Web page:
BA Heathrow cabin crew strike takes off
Thousands of air travellers faced renewed travel chaos on Monday as British Airways cabin crew launched a five-day strike, after last-ditch negotiations collapsed.
BA said its services were off "to a good start" despite the latest strike in the long-running and increasingly hostile dispute between BA and Unite, Britain's biggest trade union, which began at midnight (2300 GMT Sunday).
But the walk-out disrupted BA's hub operations at London Heathrow, the world's busiest international airport, notably hitting flights to and from Glasgow, Manchester, Amsterdam, Paris, Milan and Munich.
While BA and Unite have reached broad agreement on pay, the spat is now focused on the heavily discounted flights available to off-duty cabin crew -- key perks which have been taken away from striking workers.
"Our operations around the world have got off to a good start," BA said in a statement. "The numbers of cabin crew reporting at Heathrow are currently at the levels we need to operate our published schedule.
"At Heathrow, our aim is to fly as many customers as we can during the strike period and we will be operating more than 60 percent of our long-haul programme and more than 50 percent of our short-haul flights.
"We continue to be available for talks with Unite."
BA said they had leased up to eight staffed aircraft from other British or European airlines.
Discussions broke down Saturday after dozens of socialist protestors stormed the talks venue.
BA chief executive Walsh has faced accusations that he is trying to break the unions at BA. Unite accuses the flag carrier of imposing changes on cabin crew and refusing to negotiate openly and fairly.
Walsh insists that the airline is struggling for its very existence.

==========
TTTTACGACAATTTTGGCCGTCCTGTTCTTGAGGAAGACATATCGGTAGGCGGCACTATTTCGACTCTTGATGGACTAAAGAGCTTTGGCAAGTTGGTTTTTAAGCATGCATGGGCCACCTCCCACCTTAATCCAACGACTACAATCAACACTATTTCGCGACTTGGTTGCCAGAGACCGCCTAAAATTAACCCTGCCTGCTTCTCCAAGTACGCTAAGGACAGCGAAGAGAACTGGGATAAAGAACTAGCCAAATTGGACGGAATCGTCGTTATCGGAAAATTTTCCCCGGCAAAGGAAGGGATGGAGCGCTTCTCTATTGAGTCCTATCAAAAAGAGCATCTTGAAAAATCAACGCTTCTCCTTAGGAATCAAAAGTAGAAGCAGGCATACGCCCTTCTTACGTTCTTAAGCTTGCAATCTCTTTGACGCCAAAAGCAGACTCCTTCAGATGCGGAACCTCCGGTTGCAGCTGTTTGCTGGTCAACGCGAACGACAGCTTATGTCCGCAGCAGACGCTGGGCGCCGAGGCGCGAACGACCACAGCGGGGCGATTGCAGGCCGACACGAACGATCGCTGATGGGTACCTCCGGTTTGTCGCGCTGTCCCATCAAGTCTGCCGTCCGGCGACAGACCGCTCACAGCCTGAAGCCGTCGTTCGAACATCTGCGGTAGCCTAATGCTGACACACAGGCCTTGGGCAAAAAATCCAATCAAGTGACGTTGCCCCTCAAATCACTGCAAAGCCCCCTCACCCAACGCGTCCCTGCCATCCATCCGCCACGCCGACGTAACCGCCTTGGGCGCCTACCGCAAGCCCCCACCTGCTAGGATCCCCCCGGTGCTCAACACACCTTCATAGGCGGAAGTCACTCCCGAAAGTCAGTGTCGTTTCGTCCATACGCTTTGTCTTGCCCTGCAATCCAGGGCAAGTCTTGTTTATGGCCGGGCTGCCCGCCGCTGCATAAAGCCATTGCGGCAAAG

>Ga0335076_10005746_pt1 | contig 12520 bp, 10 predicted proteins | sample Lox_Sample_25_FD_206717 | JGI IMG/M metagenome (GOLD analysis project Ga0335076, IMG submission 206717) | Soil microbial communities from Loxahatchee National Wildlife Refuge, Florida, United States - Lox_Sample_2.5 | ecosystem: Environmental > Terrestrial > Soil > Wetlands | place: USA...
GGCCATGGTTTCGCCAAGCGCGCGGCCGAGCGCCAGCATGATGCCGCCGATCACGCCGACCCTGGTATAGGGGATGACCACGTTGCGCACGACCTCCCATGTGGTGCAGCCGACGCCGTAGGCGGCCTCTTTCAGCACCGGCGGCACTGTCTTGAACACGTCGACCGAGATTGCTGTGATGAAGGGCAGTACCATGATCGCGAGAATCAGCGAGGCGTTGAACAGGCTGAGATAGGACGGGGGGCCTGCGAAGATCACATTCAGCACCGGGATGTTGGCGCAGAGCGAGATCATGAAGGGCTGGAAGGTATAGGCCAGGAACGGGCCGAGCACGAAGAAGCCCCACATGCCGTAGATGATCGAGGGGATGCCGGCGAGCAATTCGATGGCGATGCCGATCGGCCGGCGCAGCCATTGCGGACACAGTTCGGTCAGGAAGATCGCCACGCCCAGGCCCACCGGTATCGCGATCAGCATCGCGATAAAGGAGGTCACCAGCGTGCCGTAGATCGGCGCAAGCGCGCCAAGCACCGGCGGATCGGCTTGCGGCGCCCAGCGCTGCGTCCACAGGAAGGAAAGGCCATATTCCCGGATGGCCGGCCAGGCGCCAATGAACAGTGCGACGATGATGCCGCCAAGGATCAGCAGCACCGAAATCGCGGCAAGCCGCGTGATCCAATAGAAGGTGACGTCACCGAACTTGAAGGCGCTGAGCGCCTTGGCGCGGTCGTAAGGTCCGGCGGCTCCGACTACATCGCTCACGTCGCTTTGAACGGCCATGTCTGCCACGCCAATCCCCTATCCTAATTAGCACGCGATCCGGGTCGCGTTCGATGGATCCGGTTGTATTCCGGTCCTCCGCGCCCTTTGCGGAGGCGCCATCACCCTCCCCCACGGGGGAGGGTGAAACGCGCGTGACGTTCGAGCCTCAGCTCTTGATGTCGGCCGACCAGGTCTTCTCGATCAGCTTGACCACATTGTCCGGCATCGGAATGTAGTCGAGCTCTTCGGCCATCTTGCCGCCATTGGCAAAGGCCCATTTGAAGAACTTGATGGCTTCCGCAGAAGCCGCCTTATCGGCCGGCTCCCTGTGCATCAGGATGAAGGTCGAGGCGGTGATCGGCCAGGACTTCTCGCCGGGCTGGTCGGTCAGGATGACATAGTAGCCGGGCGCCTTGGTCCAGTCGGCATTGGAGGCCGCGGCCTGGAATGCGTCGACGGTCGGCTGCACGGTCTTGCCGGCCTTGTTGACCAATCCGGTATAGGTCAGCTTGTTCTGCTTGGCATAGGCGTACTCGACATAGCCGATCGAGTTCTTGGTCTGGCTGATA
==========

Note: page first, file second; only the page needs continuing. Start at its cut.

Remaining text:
The on-running dispute soured further Monday as Tony Woodley, Unite's joint leader, accused Walsh of wanting "regime change" in the union's cabin crew branch.
Woodley said BA had achieved its original aim of slashing 1,700 cabin crew jobs.
"Those savings are in the bank. This dispute has been broadened, so this is not just about cost downs, it is about regime change. It is personal because of the dislike and trust of the branch," he told BBC radio.
Britain's Transport Secretary Philip Hammond said the strike would not resolve the outstanding issues and urged a resumption of talks.
"The jobs of all BA staff depend on the airline's future competitiveness and the loyalty of all its customers and, in order to protect both, I now urge BA cabin crew to keep flying and keep talking," he said.
Monday's strike is hot on the heels of BA posting a record annual pre-tax loss of 531 million pounds (609 million euros, 765 million dollars) on slumping sales.
The airline, which is slashing costs and merging with Spanish rival Iberia in a bid to return to profitability, has been hit hard by the global economic downturn which has decreased demand for air travel.
It also faced a tough start to the current financial year due to the recent closure of airspace across Europe caused by ash from an Icelandic volcano. A week-long shutdown in April was the biggest in Europe since World War II.
Unite are planning two further five-day strikes, starting on May 30 and June 5.
© 2010 AFP